Wage Rise in October Highest in 7 Years (Dayton Daily News)

BarryStaff President Doug Barry is quoted in the following Dayton Daily News article. It was originally published on November 5, 2016.


Just as wages rise from a tighter job market nationally, one staffing firm owner says area employers are waging a talent war for qualified, willing workers.

In the final federal monthly jobs report before Tuesday’s presidential election, officials said 161,000 jobs were created in October and the unemployment rate fell slightly to 4.9 percent.

Perhaps the biggest news: Average hourly earnings for private-sector workers rose 2.8 percent over a year ago, the strongest annual wage growth in more than seven years.

Doug Barry, owner of staffing firm BarryStaff, said a tight employment market is pushing wages up.

“Companies are competing for the people who are working, and they’re having to offer higher wages,” Barry said.

And in many cases, employers are paying more to retain good workers, Barry said. “It’s a competitive job market now. As they say, it’s an employees’ market.”

This year has been a good one overall for Butler County businesses, including Hamilton, where significant expansions and hiring blitzes at Barclaycard, Startek, ThyssenKrupp Bilstein and ODW Logistics will have contributed more than 800 jobs to the city in 2016 alone, according to Brandon Saurber, Hamilton’s director of strategy and information.

The city expects to see an additional 1,000 jobs from those four companies in 2017, Saurber said.

As of Oct. 31, total wages paid by Hamilton employers have increased by around $40 million in 2016 compared with 2015, he said. Those gross wages are expected to top $1 billion annually in the first half of 2017.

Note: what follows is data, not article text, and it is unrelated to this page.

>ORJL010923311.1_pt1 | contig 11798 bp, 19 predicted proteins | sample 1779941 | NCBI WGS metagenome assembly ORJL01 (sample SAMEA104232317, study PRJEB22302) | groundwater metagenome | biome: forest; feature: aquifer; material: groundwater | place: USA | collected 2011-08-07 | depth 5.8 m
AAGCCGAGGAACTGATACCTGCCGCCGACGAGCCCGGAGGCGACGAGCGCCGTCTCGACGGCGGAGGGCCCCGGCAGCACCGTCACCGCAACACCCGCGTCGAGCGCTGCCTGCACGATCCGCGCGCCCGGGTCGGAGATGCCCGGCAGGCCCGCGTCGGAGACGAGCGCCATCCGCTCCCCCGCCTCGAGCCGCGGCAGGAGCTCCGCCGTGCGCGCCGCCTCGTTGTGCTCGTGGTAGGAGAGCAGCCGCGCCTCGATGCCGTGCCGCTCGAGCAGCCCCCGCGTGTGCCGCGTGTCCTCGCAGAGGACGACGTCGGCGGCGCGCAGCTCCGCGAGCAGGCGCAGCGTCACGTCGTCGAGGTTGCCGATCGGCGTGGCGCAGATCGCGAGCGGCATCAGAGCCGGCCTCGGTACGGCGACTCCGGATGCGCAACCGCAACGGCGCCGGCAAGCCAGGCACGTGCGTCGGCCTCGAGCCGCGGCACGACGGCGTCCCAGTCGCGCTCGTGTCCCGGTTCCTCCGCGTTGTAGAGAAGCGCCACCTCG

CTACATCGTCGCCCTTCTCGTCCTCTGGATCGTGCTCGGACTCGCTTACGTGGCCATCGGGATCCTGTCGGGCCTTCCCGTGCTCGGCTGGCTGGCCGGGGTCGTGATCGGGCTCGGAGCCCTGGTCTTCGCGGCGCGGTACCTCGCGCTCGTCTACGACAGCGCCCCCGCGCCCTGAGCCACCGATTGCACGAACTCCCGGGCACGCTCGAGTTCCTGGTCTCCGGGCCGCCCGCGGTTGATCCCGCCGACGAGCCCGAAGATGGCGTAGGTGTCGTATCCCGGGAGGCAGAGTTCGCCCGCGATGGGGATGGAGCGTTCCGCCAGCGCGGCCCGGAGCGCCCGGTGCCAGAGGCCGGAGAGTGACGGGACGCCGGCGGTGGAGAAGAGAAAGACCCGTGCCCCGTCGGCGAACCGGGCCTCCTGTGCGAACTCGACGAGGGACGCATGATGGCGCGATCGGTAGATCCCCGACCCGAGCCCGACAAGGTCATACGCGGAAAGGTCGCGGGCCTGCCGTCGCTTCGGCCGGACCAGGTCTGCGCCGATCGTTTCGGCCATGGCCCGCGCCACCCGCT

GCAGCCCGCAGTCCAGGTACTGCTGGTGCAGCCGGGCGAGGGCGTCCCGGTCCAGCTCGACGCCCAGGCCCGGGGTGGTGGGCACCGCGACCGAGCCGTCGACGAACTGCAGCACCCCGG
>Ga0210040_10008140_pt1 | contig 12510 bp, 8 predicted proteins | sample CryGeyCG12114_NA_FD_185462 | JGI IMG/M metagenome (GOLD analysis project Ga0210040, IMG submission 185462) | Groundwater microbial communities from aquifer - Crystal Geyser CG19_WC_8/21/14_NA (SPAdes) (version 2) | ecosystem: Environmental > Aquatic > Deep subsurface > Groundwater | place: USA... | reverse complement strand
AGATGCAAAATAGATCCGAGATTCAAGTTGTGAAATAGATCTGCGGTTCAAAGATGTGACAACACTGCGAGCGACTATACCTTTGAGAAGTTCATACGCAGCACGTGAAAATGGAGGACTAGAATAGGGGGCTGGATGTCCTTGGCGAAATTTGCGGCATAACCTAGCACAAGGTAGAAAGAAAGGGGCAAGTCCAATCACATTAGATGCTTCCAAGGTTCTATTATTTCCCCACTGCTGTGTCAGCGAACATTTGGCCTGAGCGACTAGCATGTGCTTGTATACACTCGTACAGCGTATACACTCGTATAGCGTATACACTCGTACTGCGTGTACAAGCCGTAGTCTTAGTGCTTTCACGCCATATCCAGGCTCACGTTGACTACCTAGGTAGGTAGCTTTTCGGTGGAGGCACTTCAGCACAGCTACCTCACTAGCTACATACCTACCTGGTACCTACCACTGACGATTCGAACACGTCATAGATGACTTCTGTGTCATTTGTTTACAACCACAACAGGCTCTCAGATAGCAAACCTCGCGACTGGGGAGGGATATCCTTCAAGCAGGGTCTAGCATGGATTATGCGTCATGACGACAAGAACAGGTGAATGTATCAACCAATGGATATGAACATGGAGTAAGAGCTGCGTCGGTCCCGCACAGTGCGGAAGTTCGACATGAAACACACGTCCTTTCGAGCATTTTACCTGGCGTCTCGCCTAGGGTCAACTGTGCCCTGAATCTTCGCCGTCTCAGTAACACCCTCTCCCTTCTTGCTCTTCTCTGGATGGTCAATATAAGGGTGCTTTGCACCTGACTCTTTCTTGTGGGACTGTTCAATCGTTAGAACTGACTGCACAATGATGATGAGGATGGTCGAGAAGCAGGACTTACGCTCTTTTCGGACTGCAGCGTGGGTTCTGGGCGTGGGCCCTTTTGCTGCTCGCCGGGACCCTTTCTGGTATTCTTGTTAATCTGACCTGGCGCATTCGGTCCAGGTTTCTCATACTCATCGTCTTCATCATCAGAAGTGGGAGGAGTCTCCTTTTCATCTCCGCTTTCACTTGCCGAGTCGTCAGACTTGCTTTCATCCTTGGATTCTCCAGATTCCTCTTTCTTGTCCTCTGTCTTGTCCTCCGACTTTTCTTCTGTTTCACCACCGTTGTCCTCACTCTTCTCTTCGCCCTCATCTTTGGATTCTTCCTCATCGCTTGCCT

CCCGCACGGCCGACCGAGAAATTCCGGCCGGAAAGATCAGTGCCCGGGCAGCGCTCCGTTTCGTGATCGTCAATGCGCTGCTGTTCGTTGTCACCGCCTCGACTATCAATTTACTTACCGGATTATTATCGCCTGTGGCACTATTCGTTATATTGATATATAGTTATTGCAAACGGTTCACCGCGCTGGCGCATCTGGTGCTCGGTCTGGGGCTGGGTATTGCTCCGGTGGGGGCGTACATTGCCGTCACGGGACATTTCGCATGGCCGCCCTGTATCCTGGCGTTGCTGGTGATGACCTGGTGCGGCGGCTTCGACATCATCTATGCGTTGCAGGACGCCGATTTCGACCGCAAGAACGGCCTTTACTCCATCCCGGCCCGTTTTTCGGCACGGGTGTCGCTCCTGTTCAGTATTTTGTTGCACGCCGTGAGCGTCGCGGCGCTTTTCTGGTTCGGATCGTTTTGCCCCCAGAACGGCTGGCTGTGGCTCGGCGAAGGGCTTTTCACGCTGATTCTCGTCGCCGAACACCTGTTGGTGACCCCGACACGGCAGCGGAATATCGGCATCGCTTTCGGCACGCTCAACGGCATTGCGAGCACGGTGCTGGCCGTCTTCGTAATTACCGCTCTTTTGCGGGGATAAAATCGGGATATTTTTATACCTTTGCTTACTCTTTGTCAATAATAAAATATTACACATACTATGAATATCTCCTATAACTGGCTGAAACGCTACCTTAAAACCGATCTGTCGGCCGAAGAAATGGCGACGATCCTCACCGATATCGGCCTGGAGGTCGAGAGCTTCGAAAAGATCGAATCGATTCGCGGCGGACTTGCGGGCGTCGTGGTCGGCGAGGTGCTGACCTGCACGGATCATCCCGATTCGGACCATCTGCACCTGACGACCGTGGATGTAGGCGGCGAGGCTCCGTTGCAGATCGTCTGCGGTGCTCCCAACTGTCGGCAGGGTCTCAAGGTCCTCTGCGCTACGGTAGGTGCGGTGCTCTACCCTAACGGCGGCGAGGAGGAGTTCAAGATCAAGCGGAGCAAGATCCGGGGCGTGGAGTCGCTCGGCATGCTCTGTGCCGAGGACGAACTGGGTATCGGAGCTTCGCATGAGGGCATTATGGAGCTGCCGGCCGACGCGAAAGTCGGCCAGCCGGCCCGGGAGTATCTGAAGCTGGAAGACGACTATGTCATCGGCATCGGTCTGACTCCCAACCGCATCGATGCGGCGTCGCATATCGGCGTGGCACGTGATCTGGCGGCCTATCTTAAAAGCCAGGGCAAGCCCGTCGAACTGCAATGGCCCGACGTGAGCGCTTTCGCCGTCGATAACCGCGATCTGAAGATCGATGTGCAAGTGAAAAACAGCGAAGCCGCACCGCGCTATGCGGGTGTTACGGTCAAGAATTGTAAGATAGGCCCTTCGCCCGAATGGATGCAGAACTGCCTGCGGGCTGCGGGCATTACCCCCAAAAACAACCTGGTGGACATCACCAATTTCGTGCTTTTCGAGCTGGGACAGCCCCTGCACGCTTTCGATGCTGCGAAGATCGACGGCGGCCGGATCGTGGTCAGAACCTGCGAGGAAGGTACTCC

“With the number of job opportunities expanding, our number one priority now is to get as many Hamiltonians as possible into these jobs,” said Jody Gunderson, Hamilton’s director of economic development.

Middletown’s economic development team has conducted approximately 75 business retention and expansion visits this year with others scheduled, according to Alexis Fitzsimmons, assistant economic development director.

“Every employer we have talked to has had steady or increasing numbers at their facilities,” Fitzsimmons said. “There are two employers in town that plan to expand their operations in the coming year due to new business lines and several that have excess capacity and are growing organically through existing customers.”

Beyond growth in Middletown’s industrial economic base, the city also has seen growth in its retail sector through new investments, such as the new Buffalo Wild Wings and Aspen Dental on the outskirts of Towne Mall Galleria.

“This is a trend we will continue to see as interest in the Middletown market continues to grow,” Fitzsimmons said.

Any job loss noted would probably be within the re-aligning retail sector, as Middletown continues to swap out large retail with smaller, locally derived experiences, said Matt Eisenbraun, the city’s assistant economic development director.